In your account “Settings” you can look at your “Purchase History” to see how much money you have spent. I ended up spending $59.90 to date, testing this service and feel I gave it a fair chance.

I have not had any clients come in to my office from this service, and I don’t think it is because I did something wrong with the process. I just don’t think it is a valuable resource.


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2 Comments on Review: “Thumbtack” as a “Leads” Resource

  1. Jaci Yeager, LMT says:

    I had much the same experience. Most “leads” are too far away. Instead of a search radius around your zip code, they do it by metropolitan area. So most of the leads I get are downtown, whereas I’m a good 30 minutes outside the city. With the current market saturation (and the fact that most city folk don’t drive), it’s fairly useless. Maybe more useful if you’re in the center of a large metro area? FYI, if the potential customer doesn’t accept or deny your quote within a certain number of days (8 maybe?) you can request a refund of the lead fee.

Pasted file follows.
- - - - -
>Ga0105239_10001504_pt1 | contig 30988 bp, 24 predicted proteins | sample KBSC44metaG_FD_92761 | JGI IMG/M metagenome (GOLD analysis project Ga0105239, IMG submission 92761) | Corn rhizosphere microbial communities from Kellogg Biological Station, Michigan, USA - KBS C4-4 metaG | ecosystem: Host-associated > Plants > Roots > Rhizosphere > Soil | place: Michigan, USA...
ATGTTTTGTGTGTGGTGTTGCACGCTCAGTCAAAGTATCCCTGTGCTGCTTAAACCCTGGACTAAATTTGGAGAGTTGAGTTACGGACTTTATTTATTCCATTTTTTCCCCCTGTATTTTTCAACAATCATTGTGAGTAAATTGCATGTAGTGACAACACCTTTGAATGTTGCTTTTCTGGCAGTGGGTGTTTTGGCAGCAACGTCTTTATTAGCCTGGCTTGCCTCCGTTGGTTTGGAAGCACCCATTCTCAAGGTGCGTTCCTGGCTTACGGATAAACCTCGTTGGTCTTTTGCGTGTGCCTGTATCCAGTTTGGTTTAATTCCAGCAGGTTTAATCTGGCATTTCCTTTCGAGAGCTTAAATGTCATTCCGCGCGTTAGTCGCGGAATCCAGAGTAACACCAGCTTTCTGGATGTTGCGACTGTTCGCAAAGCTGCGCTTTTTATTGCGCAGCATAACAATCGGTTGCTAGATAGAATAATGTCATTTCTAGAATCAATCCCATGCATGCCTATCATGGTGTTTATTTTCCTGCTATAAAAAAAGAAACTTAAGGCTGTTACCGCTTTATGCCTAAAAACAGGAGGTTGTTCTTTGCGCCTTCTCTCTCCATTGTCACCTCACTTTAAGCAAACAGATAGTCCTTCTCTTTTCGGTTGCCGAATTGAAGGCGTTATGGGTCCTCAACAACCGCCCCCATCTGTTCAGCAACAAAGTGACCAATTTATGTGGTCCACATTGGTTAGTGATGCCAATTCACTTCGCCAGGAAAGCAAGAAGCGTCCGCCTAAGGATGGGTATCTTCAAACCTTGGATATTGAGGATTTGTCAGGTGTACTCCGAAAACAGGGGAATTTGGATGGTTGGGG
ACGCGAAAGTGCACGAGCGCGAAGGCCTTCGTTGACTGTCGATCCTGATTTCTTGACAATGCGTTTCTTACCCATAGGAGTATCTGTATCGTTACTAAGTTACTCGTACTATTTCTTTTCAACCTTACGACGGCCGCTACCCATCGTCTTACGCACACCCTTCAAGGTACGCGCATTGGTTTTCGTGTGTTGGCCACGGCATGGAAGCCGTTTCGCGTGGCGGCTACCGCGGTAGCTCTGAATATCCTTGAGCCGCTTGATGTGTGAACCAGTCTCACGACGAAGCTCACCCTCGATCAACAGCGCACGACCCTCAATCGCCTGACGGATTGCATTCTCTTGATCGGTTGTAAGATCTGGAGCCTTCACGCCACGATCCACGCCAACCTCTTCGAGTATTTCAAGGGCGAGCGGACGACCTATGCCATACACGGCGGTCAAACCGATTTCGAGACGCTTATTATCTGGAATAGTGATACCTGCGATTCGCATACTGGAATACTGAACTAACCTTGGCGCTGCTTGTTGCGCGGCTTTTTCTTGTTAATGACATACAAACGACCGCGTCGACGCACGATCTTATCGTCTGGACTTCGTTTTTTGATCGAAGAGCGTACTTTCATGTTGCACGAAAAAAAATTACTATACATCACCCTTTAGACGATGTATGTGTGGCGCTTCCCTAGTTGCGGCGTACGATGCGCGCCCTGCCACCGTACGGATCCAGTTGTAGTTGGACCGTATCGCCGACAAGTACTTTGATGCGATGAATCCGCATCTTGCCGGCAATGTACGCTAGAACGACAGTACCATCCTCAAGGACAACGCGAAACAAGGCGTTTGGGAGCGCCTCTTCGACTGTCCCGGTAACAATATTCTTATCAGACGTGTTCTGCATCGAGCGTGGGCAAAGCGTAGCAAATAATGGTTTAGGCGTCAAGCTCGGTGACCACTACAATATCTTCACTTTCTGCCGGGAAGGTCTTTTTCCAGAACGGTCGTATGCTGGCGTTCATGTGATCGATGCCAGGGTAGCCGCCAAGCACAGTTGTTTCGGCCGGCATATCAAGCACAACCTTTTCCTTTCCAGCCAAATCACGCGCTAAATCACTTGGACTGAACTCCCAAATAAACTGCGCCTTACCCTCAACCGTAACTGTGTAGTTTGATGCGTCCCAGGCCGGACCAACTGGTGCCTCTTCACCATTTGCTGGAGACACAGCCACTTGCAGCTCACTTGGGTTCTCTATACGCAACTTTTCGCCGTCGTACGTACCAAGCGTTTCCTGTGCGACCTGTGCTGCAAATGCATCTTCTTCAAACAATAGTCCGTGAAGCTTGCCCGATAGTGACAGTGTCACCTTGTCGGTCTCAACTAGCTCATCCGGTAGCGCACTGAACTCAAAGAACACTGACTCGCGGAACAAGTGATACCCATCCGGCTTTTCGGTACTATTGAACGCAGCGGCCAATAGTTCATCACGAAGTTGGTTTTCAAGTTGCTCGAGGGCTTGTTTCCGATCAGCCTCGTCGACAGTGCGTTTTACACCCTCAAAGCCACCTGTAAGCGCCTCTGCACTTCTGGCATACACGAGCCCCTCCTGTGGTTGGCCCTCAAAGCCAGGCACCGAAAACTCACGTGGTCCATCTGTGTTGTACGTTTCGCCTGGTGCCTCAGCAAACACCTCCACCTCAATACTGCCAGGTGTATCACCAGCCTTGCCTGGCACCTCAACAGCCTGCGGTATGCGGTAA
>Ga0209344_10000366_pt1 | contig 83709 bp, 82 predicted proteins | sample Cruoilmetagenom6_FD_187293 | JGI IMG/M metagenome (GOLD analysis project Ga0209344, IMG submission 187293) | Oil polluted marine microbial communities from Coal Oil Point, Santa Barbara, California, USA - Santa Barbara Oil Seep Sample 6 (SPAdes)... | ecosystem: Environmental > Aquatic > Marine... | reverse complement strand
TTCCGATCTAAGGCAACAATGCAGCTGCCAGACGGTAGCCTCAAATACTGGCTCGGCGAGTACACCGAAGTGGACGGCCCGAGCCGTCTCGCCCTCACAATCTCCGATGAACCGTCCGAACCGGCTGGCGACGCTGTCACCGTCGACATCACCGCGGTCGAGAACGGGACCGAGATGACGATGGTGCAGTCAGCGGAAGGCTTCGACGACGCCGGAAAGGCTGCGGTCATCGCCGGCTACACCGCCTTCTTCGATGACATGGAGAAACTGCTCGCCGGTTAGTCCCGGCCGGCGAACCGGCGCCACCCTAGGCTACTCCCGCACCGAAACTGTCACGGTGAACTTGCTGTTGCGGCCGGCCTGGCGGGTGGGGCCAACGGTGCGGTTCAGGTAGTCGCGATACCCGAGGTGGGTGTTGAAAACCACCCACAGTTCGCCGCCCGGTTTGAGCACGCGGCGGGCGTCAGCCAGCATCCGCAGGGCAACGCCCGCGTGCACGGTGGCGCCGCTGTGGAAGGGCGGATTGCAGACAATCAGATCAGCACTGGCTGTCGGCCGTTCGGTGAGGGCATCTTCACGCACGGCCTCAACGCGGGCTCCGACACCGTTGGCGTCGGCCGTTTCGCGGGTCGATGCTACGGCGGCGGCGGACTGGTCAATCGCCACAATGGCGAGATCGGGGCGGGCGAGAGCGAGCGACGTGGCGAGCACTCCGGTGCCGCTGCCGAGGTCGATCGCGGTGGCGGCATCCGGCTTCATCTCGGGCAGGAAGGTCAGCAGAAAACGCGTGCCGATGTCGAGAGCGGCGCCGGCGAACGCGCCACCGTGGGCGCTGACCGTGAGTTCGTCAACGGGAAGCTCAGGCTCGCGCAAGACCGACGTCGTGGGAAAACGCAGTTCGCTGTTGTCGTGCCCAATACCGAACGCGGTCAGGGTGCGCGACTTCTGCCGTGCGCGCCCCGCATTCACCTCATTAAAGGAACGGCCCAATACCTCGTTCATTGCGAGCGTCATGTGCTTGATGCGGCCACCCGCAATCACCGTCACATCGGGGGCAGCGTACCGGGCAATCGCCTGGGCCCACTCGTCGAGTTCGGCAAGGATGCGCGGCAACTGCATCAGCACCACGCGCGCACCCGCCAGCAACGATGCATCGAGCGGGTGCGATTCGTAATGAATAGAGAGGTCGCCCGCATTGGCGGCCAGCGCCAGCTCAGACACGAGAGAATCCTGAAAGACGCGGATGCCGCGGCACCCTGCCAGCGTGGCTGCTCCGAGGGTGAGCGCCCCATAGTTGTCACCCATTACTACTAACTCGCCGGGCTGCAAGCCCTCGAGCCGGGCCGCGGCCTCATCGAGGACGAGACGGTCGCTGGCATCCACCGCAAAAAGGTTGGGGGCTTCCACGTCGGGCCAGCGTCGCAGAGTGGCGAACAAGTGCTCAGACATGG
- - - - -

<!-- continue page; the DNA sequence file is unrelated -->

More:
2. Eric says:

    I am a personal trainer and have had great success generating leads and clients from Thumbtack.

    There are many other personal trainers in my area but I believe I have taken a business lead by promoting on TT. On average I receive 5 new leads a week. Of those 2 respond and I usually turn at least one into a returning client. I do offer comp sessions to start so that helps.